Celebrate GW Bottom

George Washington Behind the Scenes

The George Washington University’s Albert H. Small Washingtoniana Collection features objects relating to our nation’s first President and university namesake.

Washington’s Birthday or President’s Day?

The holiday is popularly known as President’s Day but it is officially recognized as “Washington’s Birthday” through a Congressional bill passed in 1879. Regrettably, the recognition will never fall on Washington’s actual birthday, February 22. The Monday Holiday Law, passed in 1968, creates 3-day weekends for federal holidays and moved Washington’s Birthday to the third Monday in February.

See the history of federally recognizing Washington’s Birthday.

Congressional Celebration of Washington’s Birthday

The first Congressional recognition of Washington’s Birthday, February 22, was in 1862, when Secretary of the Senate, John W. Forney, read George Washington’s Farewell Address to the People of the United States. In celebration of the centennial year of the Constitution’s ratification in 1888, the Senate’s presiding officer again read the Address on February 22.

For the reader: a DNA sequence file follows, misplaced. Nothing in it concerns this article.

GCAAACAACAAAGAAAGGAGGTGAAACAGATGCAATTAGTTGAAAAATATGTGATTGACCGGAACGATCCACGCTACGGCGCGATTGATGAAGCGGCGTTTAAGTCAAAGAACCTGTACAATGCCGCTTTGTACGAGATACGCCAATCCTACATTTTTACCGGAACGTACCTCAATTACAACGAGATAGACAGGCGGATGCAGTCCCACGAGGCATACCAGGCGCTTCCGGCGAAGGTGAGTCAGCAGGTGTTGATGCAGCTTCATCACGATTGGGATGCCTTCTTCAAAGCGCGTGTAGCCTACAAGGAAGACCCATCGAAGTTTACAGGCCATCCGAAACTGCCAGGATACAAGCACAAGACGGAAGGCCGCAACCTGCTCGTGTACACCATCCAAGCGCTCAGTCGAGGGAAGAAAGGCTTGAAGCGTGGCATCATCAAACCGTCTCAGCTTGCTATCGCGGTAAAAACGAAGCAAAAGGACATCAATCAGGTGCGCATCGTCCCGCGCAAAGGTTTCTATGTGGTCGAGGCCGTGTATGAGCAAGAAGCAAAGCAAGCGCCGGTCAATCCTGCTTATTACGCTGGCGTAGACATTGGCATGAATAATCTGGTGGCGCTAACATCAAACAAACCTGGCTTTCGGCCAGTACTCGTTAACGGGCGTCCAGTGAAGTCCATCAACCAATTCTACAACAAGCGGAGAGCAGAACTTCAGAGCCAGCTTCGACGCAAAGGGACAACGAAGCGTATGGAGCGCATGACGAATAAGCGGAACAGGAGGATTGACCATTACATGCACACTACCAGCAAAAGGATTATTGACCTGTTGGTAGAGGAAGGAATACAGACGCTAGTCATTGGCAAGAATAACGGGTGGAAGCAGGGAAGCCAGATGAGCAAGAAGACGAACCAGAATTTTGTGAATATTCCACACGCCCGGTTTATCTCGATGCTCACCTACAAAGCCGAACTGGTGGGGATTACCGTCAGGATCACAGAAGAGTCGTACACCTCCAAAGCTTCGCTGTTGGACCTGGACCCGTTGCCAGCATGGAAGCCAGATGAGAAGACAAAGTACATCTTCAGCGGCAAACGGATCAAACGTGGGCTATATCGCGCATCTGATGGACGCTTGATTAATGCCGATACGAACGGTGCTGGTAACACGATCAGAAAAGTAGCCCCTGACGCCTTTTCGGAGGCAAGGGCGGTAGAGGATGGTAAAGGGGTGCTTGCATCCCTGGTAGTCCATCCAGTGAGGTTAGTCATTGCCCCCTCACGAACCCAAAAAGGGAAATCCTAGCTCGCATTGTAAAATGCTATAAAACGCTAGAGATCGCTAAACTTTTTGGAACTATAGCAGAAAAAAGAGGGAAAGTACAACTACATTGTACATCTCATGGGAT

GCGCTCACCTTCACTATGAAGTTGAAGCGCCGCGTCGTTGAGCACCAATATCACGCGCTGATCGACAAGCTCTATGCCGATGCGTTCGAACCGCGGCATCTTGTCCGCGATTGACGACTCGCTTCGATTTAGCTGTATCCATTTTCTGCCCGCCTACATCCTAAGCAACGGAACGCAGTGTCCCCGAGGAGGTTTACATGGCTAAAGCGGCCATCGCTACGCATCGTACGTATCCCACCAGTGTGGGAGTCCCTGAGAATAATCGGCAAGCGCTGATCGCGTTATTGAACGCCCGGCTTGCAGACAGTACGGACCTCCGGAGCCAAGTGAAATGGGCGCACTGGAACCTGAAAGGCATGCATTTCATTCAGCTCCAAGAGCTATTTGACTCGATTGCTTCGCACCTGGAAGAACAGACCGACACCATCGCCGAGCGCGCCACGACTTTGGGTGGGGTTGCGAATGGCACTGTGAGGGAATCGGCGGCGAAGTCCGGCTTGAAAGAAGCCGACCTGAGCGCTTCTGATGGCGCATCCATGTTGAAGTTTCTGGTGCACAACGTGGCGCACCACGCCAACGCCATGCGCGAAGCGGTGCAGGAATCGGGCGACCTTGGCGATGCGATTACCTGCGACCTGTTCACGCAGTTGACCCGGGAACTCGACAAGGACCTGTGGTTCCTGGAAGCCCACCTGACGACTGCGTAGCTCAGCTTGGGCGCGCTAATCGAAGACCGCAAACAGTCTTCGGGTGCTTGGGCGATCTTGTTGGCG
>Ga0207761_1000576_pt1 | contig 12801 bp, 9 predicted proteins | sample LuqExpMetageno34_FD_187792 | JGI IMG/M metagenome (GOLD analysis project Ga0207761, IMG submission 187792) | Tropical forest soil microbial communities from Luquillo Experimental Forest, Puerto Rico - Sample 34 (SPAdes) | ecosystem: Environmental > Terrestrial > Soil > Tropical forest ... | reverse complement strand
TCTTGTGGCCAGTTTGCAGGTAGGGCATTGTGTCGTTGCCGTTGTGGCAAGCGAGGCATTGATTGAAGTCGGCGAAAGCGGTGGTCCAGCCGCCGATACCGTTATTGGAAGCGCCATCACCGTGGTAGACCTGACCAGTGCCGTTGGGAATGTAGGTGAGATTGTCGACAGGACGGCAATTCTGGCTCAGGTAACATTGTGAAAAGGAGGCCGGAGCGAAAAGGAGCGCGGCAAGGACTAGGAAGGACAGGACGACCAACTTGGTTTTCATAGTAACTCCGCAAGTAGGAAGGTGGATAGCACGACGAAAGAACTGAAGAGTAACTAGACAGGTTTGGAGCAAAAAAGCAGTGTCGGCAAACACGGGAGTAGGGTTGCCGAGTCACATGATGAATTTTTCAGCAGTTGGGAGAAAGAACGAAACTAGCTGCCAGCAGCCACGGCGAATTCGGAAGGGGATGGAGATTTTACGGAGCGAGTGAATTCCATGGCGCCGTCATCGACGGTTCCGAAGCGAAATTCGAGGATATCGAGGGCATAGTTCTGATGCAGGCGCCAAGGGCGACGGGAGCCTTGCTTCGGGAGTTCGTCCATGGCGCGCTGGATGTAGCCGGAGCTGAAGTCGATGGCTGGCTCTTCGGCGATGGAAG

The annual tradition of the Senate observing Washington’s Birthday began in 1896 and has continued every year since. A senator, chosen by the governing body and from alternate parties each year, reads the 7,641-word statement while the Congress is in session. At the conclusion of each reading, the senator inscribes his or her name in a black, leather-bound book maintained by the Secretary of the Senate.